Review and road test of the SEAT Alhambra (2010 - 2020)

PALATIAL SPACE

By Jonathan Crouch

Introduction

SEAT's Alhambra, the name borrowed from that used for a Spanish palace, is a large, 7-seater Galaxy-sized MPV that has value, technology, practicality and sheer cleverness on its side. If you're browsing in this sector for a large 7-seat MPV from the 2010-20120 period and this car isn't your shopping list, then it should be.

Models

5dr MPV (1.4 TSI, / 2.0 TDI)

History

We're so used these days to seeing SEAT as a 'sporty' brand that it's easy to forget the Spanish marque's other core attribute: value for money. Attempting to combine both things isn't easy and it may have prevented the company from becoming the kind of Iberian Alfa Romeo that its German owners want it to be. But many family buyers loyal to the brand won't care if it means that the Spaniards can continue to bring us Volkswagen designs at more affordable prices. Cars like this one - the Alhambra 7-seater MPV. With its other superminis, family hatches and saloons, SEAT has clothed the Golf or Polo mechanicals borrowed from its parent company in designs that are quite different from those in the Volkswagen line-up. In many cases, the driving experience is sharpened too. There's little of that here. The Alhambra got a smart SEAT family nose but otherwise, it was a Volkswagen Sharan through and through, which meant that it was a very classy people carrier indeed. At a significantly more affordable price. The first generation 'Typ 7M' version of this model sold between 1996 and 2010 but these will be a bit ropey now. Better to stretch to the second generation version we look at here, the 'Typ 7N' version that sold between 2010-2020. It was mildly facelifted in 2014, then finally deleted from the range and not replaced in 2020.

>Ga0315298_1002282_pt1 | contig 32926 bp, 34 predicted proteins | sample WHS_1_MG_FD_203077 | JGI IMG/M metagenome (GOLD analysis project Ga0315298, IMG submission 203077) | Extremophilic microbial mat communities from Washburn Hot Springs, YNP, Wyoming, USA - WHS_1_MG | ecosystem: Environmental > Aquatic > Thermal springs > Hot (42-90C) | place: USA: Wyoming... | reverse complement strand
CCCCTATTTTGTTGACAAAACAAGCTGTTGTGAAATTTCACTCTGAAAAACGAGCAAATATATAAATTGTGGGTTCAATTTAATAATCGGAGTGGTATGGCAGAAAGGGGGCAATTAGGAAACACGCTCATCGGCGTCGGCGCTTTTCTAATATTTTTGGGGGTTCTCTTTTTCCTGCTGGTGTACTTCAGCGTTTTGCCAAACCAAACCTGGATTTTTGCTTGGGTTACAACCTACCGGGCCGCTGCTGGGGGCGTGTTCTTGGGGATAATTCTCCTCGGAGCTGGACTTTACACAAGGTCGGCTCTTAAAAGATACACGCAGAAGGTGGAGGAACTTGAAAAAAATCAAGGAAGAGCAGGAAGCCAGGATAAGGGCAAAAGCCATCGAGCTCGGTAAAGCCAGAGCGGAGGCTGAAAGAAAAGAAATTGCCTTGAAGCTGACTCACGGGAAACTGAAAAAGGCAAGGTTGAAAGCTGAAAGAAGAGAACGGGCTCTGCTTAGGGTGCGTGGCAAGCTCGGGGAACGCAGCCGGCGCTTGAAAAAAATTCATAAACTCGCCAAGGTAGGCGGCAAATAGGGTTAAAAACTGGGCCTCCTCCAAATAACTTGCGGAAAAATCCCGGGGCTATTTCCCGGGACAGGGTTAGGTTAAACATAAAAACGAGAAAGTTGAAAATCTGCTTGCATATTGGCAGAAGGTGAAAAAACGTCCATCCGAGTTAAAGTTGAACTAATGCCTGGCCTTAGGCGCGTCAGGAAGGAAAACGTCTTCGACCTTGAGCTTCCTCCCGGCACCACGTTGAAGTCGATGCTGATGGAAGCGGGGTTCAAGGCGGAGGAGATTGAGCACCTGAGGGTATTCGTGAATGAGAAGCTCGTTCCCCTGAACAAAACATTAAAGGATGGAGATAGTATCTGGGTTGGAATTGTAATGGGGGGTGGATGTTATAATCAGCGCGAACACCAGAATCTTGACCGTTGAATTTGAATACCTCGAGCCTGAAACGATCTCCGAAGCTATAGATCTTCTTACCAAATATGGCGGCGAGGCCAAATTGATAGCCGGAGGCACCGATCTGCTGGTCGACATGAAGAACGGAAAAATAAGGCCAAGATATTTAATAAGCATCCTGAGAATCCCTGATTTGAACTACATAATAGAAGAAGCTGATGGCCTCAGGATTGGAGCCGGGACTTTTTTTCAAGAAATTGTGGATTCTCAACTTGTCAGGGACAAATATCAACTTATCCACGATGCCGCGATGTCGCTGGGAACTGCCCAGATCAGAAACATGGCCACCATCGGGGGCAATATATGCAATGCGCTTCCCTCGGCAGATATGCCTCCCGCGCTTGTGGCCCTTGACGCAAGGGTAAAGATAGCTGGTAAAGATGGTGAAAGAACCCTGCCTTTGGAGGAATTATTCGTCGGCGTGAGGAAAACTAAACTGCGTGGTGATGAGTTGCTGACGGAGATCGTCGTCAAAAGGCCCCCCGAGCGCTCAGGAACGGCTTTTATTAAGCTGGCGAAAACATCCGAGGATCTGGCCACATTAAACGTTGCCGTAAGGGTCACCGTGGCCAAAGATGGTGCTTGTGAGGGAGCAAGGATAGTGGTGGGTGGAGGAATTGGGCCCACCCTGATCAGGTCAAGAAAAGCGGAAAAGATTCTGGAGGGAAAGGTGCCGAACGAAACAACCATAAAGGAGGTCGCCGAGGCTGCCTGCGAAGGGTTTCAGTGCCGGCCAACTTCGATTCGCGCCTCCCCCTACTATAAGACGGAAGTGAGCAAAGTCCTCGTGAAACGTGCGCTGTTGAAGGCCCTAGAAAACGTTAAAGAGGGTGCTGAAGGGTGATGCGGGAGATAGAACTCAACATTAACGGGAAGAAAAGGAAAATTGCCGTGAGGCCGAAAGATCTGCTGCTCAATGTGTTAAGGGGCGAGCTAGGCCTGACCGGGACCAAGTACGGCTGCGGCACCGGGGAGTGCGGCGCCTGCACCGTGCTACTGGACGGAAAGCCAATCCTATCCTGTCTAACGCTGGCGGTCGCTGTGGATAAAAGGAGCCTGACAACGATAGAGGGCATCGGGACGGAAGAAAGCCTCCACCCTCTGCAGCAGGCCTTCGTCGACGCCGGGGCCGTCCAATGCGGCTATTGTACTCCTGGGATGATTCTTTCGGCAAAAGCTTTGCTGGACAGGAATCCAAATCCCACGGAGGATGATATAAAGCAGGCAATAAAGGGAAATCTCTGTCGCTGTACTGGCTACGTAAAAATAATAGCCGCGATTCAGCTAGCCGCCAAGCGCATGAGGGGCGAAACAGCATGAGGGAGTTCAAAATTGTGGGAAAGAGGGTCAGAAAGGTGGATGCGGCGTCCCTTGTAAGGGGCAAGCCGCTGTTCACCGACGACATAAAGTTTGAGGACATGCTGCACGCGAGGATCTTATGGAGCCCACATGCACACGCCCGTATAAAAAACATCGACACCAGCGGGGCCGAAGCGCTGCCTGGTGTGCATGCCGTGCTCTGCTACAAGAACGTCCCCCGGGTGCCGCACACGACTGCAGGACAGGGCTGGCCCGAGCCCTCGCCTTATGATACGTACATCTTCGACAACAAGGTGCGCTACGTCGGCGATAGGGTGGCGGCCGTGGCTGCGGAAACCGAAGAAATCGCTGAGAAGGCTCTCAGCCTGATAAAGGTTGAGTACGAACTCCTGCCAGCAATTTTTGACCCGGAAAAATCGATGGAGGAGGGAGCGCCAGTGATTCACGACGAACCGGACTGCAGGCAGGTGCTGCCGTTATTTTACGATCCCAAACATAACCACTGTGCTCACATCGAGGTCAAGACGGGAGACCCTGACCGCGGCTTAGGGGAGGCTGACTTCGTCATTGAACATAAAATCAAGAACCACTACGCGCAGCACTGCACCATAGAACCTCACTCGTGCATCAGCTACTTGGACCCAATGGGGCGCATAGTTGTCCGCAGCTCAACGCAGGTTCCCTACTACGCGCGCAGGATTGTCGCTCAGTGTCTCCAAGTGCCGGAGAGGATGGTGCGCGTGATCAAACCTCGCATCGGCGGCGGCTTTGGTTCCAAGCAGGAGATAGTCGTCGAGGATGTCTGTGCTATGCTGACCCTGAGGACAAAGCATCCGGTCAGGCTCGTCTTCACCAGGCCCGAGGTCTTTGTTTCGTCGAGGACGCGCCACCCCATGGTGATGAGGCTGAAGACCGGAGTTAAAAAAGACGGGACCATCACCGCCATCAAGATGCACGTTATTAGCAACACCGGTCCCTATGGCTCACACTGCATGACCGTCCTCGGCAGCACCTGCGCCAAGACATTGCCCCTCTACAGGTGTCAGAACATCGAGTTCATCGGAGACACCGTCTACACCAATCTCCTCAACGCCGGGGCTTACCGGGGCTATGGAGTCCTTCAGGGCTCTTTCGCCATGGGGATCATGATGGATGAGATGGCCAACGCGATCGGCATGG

What You Get